MTV started with one idea, but the genius of Michael Jackson transformed the network into even more than it thought it could be. His impact on MTV was so profound that in 1991 the VMAs renamed its Vanguard Award, the award show's highest honor, after him. It was not until 1995 that Jackson gave a live performance at the awards show, and it was a spectacle of the hits and dance moves of his storied career. He invited Slash, guitarist from Guns 'n' Roses on the stage with him and tongues wagged when Jackson seemed to try to rush him off the stage. Representatives for Jackson would later say that Jackson was channeling his hero's James Brown stage act when Brown's sidekick Bobby would try to usher him off stage.

TLC - "Ain't 2 Proud 2 Beg"/"Kick Your Game"/"Creep"/"Waterfalls" (1995)

TLC became one of the best-selling girl groups of all time and their performance at the 1995 VMAs was the quintessence of their reign. They burst onto the scene three years earlier in bright colors, condoms, and hyperactive tunes. They paid tribute to that by opening with "Ain't 2 Proud to Beg." But this time, clad in duo-chromatic black and white, they showed how they had matured since their debut. The choreography was sexier, the songs were cooler, but the energy was still crazy.

The Fugees (with a guest appearance from Nas) - Medley (1996)

The Fugees are quintessential '90s hip-hop, but they celebrate the black diaspora in their 1996 VMAs performance. The set opened with Wyclef Jean plays a few chords from "Lift Ev'ry Voice and Sing" on electric guitar. He then broke the guitar on stage, a nod to Jimi Hendrix's signature move. It should be noted that Jimi Hendrix played the national anthem to a predominantly white audience in one of the most iconic moments from Woodstock. It was a moment of poetic justice for Wyclef to play the Black National Anthem at a predominantly white event on the electric guitar. As the set progressed, the Caribbean was celebrated. Just as they told us it did not matter if we were "Ready or Not," Nas made an impromptu entrance onto the stage to perform "If I Ruled the World."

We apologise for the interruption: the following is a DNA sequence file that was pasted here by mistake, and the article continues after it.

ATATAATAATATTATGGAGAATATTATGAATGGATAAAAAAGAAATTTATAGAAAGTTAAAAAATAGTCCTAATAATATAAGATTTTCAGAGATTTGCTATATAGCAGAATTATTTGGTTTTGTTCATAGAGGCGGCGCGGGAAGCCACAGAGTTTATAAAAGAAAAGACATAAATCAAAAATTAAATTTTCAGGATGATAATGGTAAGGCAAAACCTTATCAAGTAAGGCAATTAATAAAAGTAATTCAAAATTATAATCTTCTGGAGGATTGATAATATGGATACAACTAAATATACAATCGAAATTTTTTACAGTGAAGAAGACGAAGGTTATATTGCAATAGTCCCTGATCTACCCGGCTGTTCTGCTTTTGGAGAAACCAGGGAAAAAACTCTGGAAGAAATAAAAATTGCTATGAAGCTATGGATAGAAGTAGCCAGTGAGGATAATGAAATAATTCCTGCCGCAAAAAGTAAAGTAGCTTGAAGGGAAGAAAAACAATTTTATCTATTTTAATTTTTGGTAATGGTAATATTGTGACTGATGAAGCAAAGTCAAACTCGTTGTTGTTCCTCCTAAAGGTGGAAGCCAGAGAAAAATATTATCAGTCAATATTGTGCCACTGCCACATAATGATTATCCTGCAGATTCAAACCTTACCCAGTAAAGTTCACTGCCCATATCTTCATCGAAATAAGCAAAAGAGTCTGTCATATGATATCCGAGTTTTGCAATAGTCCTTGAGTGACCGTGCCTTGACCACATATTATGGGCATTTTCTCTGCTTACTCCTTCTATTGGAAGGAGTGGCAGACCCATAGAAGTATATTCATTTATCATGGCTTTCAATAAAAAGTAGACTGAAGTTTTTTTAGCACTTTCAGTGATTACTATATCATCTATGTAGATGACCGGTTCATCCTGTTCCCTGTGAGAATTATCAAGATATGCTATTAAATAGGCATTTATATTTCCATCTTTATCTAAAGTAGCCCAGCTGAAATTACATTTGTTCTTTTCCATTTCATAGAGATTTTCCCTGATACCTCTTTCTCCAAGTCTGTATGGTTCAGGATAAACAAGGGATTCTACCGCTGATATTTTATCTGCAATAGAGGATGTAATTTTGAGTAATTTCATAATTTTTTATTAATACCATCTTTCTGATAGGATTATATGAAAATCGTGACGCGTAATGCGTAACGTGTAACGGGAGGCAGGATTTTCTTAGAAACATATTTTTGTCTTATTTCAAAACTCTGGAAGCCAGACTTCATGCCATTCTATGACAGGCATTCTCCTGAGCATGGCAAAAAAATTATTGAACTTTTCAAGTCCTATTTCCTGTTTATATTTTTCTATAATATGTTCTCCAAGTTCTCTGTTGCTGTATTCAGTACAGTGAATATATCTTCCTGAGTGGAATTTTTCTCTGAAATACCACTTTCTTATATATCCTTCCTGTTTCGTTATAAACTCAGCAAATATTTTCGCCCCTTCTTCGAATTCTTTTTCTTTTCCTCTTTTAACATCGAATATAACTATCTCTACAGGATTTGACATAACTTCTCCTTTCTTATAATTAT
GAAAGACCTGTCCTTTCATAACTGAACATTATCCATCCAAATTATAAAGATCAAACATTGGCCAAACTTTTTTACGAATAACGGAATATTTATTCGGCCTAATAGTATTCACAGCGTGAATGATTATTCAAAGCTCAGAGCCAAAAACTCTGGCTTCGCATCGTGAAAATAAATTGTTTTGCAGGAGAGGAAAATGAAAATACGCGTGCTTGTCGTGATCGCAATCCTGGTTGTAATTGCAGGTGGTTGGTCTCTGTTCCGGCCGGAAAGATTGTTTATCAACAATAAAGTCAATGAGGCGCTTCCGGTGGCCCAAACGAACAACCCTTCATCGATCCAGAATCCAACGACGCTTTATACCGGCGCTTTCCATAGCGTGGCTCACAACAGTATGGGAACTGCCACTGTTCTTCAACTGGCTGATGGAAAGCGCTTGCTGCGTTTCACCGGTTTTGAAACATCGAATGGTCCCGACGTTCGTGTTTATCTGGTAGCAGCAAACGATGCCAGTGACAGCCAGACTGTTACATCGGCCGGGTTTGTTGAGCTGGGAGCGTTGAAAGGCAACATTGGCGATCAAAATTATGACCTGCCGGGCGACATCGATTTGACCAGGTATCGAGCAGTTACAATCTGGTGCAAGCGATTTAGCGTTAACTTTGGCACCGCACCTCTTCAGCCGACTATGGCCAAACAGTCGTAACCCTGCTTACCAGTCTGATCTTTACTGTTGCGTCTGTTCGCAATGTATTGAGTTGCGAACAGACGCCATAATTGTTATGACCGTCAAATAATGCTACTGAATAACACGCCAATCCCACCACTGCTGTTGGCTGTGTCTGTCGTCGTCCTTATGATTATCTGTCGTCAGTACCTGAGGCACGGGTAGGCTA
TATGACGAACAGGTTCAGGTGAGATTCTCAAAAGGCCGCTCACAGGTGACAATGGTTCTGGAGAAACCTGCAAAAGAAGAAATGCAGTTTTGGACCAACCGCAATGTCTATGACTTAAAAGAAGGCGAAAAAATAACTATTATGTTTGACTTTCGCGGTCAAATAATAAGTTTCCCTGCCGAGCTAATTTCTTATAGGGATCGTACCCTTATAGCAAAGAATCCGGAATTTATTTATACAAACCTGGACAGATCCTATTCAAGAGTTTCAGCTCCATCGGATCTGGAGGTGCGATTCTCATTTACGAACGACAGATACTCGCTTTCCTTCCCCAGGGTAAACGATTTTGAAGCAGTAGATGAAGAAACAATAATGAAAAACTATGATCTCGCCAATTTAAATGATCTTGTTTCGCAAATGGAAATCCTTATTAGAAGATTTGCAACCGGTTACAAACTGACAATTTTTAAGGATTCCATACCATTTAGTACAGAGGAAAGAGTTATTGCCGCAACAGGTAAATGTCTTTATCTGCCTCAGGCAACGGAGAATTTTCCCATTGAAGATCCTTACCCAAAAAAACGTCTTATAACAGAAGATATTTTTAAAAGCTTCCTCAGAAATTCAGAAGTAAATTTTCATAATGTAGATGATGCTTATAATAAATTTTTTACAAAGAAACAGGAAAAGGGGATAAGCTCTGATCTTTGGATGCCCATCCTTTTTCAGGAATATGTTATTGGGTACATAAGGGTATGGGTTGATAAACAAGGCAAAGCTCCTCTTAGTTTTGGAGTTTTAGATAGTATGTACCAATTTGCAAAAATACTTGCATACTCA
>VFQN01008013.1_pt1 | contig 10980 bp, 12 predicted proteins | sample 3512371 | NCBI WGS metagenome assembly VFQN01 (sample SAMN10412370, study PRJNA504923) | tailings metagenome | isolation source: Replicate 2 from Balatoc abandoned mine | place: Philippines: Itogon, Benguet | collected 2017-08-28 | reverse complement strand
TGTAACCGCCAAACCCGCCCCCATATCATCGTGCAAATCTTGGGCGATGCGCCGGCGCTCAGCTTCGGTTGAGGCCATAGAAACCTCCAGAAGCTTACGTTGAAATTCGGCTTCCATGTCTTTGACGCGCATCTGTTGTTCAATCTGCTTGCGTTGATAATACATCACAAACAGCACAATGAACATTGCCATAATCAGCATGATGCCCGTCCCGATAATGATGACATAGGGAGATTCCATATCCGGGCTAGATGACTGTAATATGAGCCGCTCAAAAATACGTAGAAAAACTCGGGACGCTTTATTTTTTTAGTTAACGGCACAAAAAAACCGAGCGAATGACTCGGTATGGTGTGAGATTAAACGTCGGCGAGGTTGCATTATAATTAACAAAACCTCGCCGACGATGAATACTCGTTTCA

Bone Thugs-N-Harmony - "The Crossroads" (1996)

The quintet from Cleveland was known for being super casual, but they were a vision in white at the 1996 VMAs. After the set opened with the gospel chorus singing the classic "Mary Don't You Weep," they step out in white suits in a way only they could. Although "Tha Crossroads" is a song about physical death, the performance still had a celebratory feel. Performing at the VMAs was a professional breakthrough for Bone Thugs-N-Harmony, and they were appreciative of the moment.

Lil' Kim, Da Brat, Missy Elliott, Left-Eye and Angie Martinez - "Not Tonight (Ladies Night Remix)" (1997)

There is nothing like women being able to come together and celebrate each other as well as the music they created. Angie Martinez opened the set in a clad in shiny, baggy bronze suit. Lil' Kim, Left-Eye and Da Brat then launched into a Greek imperial theme. Later Missy Elliott strolled up from the audience to bring it back to the '90s. It might have been one song, but they offered five different vibes that night.

Brandy and Monica - "The Boy Is Mine" (1998)